Iqbal, 129 S.Ct. at 1949 (citations omitted).
The Iqbal Court articulated two principles that underlie Twombly's holding. First, a court must accept as true all of the factual allegations made in a pleading, but not the legal conclusions. Id. Second, only a complaint that states a "plausible claim for relief survives a motion to dismiss." Id. at 1950. Determining plausibility is a "context specific task." Id. In short, "where the well-pleaded facts do not permit the court to infer more than the mere possibility of misconduct, the complaint has alleged-but it has not shown-that the pleader is entitled to relief." Id. (citations omitted). The Third Circuit has found that in light of Twombly, it is no longer sufficient to make an unsupported statement asserting an entitlement to relief; instead a complaint must state a claim and the grounds supporting the claim. Phillips v. County of Allegheny, 515 F.3d 224, 233-34 (3d Cir. 2008) (citing Twombly, 127 S.Ct. at 1969, n.8).
A. Auto Insurance Liability (Count II - Allstate and McCool, Count IV - Progressive)
Plaintiff demands medical expenses, lost wages and compensatory damages from Allstate and Progressive under several automobile insurance policies. Defendants argue that "in order for Plaintiff to recover under an automobile insurance policy, Plaintiff must allege an injury arising out of the maintenance or use of the motor vehicle and not arising from an instrumentality or external force other then the motor vehicle itself." (Mot. of Defs. Allstate and McCool to Dismiss, p. 4).
More specifically, Plaintiff alleges that he purchased an auto insurance policy from Allstate in 2001 and from Progressive "on or about January 2001 through until [sic] 2008." (Compl., ¶¶ 14, 19.) He claims the policies insured against physical injury sustained while driving his motor vehicles. (Compl., ¶¶ 14, 19.) Plaintiff claims that the proximate cause of his contracting thyroid cancer and other maladies was exposure to radiation while driving the insured vehicles. (Compl., ¶¶ 15, 19.) Thus, he seeks payment from Defendants for "contractual obligations" and compensatory damages for injuries incurred while driving his vehicle between 2001 and 2005, including "medical/hospitalization/surgery, loss of wages incurred by plaintiff including heightened probability of contracting lymphoma or other fatal disease and with lower mortality." (Compl., ¶¶ 15, 21.)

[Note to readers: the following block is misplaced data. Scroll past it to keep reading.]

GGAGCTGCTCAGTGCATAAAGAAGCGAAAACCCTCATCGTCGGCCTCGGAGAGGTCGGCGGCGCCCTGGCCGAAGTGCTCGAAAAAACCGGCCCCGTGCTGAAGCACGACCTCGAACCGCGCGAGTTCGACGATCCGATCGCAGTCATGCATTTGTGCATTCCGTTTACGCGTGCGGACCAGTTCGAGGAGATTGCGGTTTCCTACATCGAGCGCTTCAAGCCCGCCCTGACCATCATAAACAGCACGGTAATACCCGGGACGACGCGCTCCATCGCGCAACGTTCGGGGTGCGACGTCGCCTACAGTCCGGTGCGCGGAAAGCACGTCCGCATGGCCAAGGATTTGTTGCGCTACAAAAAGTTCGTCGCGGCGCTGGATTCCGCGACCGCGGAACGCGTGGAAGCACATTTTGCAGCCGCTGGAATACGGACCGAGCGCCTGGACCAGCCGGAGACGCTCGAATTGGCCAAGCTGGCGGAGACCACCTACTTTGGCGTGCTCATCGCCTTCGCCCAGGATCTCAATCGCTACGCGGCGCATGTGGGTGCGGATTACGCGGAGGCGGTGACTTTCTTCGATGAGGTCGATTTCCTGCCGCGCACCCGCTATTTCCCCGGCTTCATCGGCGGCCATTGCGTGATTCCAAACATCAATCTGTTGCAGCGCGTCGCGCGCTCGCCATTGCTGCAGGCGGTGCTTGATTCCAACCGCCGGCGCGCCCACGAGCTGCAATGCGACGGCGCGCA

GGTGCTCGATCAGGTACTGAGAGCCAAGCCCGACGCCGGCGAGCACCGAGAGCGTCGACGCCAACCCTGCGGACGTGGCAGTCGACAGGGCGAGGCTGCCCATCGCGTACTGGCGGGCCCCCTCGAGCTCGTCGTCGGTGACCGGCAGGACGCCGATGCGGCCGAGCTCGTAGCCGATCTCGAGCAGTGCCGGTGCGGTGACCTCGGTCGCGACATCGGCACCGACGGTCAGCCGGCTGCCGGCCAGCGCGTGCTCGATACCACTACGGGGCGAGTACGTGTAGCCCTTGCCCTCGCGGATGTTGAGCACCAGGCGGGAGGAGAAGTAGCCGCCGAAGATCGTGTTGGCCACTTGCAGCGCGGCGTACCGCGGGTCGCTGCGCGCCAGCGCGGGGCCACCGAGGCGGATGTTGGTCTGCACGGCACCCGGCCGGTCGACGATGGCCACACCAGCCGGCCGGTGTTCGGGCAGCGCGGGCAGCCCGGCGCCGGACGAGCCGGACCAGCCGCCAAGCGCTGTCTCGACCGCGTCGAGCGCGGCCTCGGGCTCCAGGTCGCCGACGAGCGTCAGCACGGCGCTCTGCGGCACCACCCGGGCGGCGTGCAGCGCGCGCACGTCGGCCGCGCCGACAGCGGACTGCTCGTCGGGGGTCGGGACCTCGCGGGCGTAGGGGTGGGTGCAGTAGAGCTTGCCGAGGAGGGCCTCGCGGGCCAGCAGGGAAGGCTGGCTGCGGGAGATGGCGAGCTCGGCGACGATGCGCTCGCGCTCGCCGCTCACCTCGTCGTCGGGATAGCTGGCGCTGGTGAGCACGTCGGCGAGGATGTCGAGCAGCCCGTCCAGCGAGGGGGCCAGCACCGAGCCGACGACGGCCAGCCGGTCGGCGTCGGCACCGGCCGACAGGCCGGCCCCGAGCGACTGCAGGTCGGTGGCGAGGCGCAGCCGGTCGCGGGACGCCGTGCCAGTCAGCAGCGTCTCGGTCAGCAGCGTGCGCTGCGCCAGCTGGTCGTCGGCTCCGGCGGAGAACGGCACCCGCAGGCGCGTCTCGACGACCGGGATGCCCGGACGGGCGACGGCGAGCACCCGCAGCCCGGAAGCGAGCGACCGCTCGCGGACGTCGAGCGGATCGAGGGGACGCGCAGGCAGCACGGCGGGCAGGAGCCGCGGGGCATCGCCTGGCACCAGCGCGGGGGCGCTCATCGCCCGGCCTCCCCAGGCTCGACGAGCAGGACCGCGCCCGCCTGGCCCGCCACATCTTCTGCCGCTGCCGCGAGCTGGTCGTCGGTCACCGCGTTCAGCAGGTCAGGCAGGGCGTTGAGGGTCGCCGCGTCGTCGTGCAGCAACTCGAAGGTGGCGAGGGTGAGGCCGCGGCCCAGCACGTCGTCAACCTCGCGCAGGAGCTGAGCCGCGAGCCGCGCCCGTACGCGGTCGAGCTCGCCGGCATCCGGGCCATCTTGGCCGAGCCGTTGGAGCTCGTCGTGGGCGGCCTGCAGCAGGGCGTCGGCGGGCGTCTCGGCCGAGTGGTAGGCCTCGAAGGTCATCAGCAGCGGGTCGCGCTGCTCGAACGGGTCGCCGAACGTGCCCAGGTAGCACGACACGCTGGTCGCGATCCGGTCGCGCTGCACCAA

Defendants assumed in their Motions to Dismiss, and Plaintiff confirmed in his Response, that he is seeking recovery of first-party medical bills and lost wages pursuant to § 1712 of the Pennsylvania Motor Vehicle Financial Responsibility Law ("MVFRL"). 75 Pa.C.S. § 1712 (2002).
In order to recover first-party benefits, the insured individual must suffer injury "arising out of the maintenance or use of a motor vehicle." Id. at § 1713(a). To determine whether the injury in question arises out of the maintenance and use of the vehicle, the court must conduct a "causation analysis." McCleester v. State Farm Mutual Automobile Insurance Co., 2009 WL 3182047 at *4 (M.D.Pa. Sept. 30, 2009). The analysis requires the court to identify the "instrumentality" that caused the injury. Id. "The vehicle must be more than merely incidental to the injury-it must be the instrumentality which caused the injury." Id. at *5 (citing Am. Nat'l Prop. & Cas. Co. v. Terwillinger, 2007 WL 433180, at *2 (W.D.Pa. Feb. 7, 2007)). A determination that the harm was caused by "an instrumentality or external force other than the motor vehicle itself will defeat a claim that the vehicle contributed to the cause of the injuries." Lucas-Raso v. American Manuf. Ins. Co., 441 Pa. Super. 161, 166, 657 A.2d 1, 2 (1995) (citing Erie Insurance Exchange v. Eisenhuth, 305 Pa. Super. 571, 451 A.2d 1024 (1982)).*fn4